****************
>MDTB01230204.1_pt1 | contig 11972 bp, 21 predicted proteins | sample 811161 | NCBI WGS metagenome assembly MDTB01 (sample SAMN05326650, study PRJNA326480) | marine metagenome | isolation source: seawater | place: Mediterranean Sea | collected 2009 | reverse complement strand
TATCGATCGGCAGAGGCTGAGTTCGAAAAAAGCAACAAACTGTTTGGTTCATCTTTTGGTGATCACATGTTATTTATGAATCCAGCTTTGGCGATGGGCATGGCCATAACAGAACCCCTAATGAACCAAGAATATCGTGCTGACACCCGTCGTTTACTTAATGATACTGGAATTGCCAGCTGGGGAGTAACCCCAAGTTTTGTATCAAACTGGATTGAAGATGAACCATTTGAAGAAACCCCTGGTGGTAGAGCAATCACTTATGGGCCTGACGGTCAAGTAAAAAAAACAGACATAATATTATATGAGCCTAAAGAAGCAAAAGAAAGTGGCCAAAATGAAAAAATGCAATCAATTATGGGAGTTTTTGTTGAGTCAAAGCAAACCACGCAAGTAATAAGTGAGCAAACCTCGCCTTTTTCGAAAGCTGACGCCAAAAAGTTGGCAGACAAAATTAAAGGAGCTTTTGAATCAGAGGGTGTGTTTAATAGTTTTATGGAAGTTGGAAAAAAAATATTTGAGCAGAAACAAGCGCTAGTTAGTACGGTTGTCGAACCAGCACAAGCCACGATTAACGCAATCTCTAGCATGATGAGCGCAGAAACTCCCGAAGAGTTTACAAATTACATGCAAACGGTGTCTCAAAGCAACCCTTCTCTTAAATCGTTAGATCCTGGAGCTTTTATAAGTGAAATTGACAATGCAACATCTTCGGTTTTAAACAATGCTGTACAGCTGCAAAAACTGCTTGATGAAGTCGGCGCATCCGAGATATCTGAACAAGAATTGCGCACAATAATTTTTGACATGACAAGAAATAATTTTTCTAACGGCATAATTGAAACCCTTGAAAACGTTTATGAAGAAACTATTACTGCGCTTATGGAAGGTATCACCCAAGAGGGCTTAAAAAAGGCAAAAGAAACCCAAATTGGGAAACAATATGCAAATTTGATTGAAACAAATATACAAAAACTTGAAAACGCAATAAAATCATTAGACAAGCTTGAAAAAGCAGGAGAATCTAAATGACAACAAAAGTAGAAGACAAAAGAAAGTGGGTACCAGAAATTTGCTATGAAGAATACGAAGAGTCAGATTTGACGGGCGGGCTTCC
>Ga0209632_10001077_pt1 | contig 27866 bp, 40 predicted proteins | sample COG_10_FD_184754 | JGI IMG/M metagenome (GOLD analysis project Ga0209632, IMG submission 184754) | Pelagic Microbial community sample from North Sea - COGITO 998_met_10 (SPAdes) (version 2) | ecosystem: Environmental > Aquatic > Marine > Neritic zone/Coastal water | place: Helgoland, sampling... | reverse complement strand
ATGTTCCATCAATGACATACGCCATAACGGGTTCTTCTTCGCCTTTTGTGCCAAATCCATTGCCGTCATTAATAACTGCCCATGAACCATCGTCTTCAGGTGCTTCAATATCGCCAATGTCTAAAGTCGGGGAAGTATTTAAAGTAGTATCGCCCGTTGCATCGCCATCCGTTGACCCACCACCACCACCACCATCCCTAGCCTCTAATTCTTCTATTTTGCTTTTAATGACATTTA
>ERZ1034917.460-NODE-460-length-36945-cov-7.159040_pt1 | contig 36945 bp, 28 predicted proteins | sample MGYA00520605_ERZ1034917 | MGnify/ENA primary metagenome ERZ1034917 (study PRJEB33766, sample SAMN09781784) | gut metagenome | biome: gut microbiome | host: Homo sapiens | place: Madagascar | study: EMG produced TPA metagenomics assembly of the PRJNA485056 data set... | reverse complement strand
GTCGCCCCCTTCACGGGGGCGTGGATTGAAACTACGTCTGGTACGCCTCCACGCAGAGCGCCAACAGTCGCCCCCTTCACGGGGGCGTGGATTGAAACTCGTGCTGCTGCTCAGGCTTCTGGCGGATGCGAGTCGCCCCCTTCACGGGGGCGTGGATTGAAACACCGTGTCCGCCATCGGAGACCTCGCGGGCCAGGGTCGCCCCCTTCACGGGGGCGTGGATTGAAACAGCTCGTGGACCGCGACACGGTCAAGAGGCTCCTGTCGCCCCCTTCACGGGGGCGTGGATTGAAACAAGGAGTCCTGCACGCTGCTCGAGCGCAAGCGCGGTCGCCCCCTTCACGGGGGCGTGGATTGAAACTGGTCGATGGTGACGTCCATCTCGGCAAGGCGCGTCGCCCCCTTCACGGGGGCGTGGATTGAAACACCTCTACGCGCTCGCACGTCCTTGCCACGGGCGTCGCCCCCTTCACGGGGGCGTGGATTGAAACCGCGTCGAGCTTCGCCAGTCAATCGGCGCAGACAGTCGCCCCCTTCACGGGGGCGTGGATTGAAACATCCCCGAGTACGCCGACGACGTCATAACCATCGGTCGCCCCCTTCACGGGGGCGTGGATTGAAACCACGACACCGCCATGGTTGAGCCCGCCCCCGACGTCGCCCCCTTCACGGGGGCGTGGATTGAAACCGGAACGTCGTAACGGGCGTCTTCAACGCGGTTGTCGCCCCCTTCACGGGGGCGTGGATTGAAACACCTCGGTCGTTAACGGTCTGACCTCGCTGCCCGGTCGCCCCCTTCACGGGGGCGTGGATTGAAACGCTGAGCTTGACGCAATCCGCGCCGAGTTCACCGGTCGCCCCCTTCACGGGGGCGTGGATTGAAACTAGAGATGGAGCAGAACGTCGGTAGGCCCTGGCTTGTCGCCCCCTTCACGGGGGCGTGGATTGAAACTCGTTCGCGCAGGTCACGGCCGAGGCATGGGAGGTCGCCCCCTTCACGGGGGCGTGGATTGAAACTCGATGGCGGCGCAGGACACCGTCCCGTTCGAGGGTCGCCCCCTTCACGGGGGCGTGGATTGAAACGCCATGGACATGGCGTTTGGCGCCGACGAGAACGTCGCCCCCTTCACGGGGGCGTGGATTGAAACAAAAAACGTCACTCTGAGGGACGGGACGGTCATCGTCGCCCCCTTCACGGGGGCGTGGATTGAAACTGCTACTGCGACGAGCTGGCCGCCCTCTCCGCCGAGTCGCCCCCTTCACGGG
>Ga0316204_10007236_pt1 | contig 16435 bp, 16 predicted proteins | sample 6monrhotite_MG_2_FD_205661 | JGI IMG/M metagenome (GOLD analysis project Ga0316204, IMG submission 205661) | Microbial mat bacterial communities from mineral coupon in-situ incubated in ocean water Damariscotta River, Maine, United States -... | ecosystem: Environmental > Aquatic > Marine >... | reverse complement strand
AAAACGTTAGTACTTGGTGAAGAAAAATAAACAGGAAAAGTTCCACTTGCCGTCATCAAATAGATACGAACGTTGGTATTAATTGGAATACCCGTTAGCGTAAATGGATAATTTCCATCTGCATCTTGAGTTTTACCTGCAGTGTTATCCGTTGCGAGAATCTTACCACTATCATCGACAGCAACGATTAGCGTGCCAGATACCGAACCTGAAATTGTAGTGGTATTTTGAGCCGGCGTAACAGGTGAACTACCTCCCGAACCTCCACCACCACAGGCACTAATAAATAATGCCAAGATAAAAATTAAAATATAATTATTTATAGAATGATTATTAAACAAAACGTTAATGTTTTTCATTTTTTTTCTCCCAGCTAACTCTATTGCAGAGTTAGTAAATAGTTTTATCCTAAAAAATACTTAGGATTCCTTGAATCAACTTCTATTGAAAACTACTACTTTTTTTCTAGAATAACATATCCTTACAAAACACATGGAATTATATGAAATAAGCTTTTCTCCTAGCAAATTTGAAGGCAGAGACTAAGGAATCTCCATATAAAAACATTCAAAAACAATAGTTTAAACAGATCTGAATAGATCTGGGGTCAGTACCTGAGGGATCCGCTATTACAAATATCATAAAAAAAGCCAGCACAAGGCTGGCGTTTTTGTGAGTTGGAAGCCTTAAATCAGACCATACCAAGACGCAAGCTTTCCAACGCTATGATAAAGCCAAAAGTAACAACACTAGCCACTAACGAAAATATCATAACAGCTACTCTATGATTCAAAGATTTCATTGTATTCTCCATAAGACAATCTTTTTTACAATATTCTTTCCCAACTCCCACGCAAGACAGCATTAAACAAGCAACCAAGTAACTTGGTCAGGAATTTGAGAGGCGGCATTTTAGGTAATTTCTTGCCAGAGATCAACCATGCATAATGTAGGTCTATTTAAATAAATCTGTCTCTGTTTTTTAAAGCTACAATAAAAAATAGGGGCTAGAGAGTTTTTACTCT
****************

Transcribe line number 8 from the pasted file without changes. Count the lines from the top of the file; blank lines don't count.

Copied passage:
AAAACGTTAGTACTTGGTGAAGAAAAATAAACAGGAAAAGTTCCACTTGCCGTCATCAAATAGATACGAACGTTGGTATTAATTGGAATACCCGTTAGCGTAAATGGATAATTTCCATCTGCATCTTGAGTTTTACCTGCAGTGTTATCCGTTGCGAGAATCTTACCACTATCATCGACAGCAACGATTAGCGTGCCAGATACCGAACCTGAAATTGTAGTGGTATTTTGAGCCGGCGTAACAGGTGAACTACCTCCCGAACCTCCACCACCACAGGCACTAATAAATAATGCCAAGATAAAAATTAAAATATAATTATTTATAGAATGATTATTAAACAAAACGTTAATGTTTTTCATTTTTTTTCTCCCAGCTAACTCTATTGCAGAGTTAGTAAATAGTTTTATCCTAAAAAATACTTAGGATTCCTTGAATCAACTTCTATTGAAAACTACTACTTTTTTTCTAGAATAACATATCCTTACAAAACACATGGAATTATATGAAATAAGCTTTTCTCCTAGCAAATTTGAAGGCAGAGACTAAGGAATCTCCATATAAAAACATTCAAAAACAATAGTTTAAACAGATCTGAATAGATCTGGGGTCAGTACCTGAGGGATCCGCTATTACAAATATCATAAAAAAAGCCAGCACAAGGCTGGCGTTTTTGTGAGTTGGAAGCCTTAAATCAGACCATACCAAGACGCAAGCTTTCCAACGCTATGATAAAGCCAAAAGTAACAACACTAGCCACTAACGAAAATATCATAACAGCTACTCTATGATTCAAAGATTTCATTGTATTCTCCATAAGACAATCTTTTTTACAATATTCTTTCCCAACTCCCACGCAAGACAGCATTAAACAAGCAACCAAGTAACTTGGTCAGGAATTTGAGAGGCGGCATTTTAGGTAATTTCTTGCCAGAGATCAACCATGCATAATGTAGGTCTATTTAAATAAATCTGTCTCTGTTTTTTAAAGCTACAATAAAAAATAGGGGCTAGAGAGTTTTTACTCT